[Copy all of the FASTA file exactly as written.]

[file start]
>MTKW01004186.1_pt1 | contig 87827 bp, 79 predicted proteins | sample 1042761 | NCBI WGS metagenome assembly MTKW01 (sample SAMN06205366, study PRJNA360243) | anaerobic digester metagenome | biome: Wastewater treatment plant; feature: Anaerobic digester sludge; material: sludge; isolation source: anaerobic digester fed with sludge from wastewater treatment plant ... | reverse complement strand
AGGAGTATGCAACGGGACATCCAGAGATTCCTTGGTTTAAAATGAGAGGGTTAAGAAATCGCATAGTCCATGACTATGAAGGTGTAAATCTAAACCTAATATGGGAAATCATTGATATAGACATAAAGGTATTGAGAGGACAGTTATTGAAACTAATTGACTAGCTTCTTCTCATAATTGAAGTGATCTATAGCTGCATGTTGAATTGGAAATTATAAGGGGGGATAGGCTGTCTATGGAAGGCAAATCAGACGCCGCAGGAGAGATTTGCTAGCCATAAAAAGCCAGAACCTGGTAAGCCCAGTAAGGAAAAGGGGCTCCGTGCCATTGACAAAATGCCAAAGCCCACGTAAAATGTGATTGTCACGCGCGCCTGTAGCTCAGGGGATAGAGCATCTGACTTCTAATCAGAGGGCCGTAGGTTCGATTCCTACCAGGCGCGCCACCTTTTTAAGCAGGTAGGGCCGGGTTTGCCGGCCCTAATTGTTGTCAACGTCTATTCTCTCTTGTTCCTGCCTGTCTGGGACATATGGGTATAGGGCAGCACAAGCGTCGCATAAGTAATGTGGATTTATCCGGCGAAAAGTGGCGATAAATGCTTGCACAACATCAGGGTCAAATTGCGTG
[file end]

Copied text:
>MTKW01004186.1_pt1 | contig 87827 bp, 79 predicted proteins | sample 1042761 | NCBI WGS metagenome assembly MTKW01 (sample SAMN06205366, study PRJNA360243) | anaerobic digester metagenome | biome: Wastewater treatment plant; feature: Anaerobic digester sludge; material: sludge; isolation source: anaerobic digester fed with sludge from wastewater treatment plant ... | reverse complement strand
AGGAGTATGCAACGGGACATCCAGAGATTCCTTGGTTTAAAATGAGAGGGTTAAGAAATCGCATAGTCCATGACTATGAAGGTGTAAATCTAAACCTAATATGGGAAATCATTGATATAGACATAAAGGTATTGAGAGGACAGTTATTGAAACTAATTGACTAGCTTCTTCTCATAATTGAAGTGATCTATAGCTGCATGTTGAATTGGAAATTATAAGGGGGGATAGGCTGTCTATGGAAGGCAAATCAGACGCCGCAGGAGAGATTTGCTAGCCATAAAAAGCCAGAACCTGGTAAGCCCAGTAAGGAAAAGGGGCTCCGTGCCATTGACAAAATGCCAAAGCCCACGTAAAATGTGATTGTCACGCGCGCCTGTAGCTCAGGGGATAGAGCATCTGACTTCTAATCAGAGGGCCGTAGGTTCGATTCCTACCAGGCGCGCCACCTTTTTAAGCAGGTAGGGCCGGGTTTGCCGGCCCTAATTGTTGTCAACGTCTATTCTCTCTTGTTCCTGCCTGTCTGGGACATATGGGTATAGGGCAGCACAAGCGTCGCATAAGTAATGTGGATTTATCCGGCGAAAAGTGGCGATAAATGCTTGCACAACATCAGGGTCAAATTGCGTG